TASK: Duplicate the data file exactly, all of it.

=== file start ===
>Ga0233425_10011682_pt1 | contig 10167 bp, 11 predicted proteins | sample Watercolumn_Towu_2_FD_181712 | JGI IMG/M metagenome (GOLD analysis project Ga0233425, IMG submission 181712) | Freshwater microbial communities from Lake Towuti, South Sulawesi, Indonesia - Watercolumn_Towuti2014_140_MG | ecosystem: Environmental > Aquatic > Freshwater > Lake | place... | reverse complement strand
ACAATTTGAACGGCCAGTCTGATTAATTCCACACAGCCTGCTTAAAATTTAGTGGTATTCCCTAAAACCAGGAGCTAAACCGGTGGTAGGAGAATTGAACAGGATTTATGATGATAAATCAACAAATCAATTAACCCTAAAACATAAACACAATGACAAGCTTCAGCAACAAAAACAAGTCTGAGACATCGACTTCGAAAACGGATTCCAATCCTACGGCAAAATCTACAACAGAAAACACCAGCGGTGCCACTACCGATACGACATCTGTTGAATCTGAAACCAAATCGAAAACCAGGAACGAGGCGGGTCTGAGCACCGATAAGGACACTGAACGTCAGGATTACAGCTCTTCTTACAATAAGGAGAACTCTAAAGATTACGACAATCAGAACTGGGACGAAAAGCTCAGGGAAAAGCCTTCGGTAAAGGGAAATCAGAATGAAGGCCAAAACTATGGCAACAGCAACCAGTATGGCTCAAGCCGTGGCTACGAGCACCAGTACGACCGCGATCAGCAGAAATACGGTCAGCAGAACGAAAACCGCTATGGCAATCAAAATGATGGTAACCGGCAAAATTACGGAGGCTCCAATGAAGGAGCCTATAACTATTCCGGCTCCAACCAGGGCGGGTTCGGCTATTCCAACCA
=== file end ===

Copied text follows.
>Ga0233425_10011682_pt1 | contig 10167 bp, 11 predicted proteins | sample Watercolumn_Towu_2_FD_181712 | JGI IMG/M metagenome (GOLD analysis project Ga0233425, IMG submission 181712) | Freshwater microbial communities from Lake Towuti, South Sulawesi, Indonesia - Watercolumn_Towuti2014_140_MG | ecosystem: Environmental > Aquatic > Freshwater > Lake | place... | reverse complement strand
ACAATTTGAACGGCCAGTCTGATTAATTCCACACAGCCTGCTTAAAATTTAGTGGTATTCCCTAAAACCAGGAGCTAAACCGGTGGTAGGAGAATTGAACAGGATTTATGATGATAAATCAACAAATCAATTAACCCTAAAACATAAACACAATGACAAGCTTCAGCAACAAAAACAAGTCTGAGACATCGACTTCGAAAACGGATTCCAATCCTACGGCAAAATCTACAACAGAAAACACCAGCGGTGCCACTACCGATACGACATCTGTTGAATCTGAAACCAAATCGAAAACCAGGAACGAGGCGGGTCTGAGCACCGATAAGGACACTGAACGTCAGGATTACAGCTCTTCTTACAATAAGGAGAACTCTAAAGATTACGACAATCAGAACTGGGACGAAAAGCTCAGGGAAAAGCCTTCGGTAAAGGGAAATCAGAATGAAGGCCAAAACTATGGCAACAGCAACCAGTATGGCTCAAGCCGTGGCTACGAGCACCAGTACGACCGCGATCAGCAGAAATACGGTCAGCAGAACGAAAACCGCTATGGCAATCAAAATGATGGTAACCGGCAAAATTACGGAGGCTCCAATGAAGGAGCCTATAACTATTCCGGCTCCAACCAGGGCGGGTTCGGCTATTCCAACCA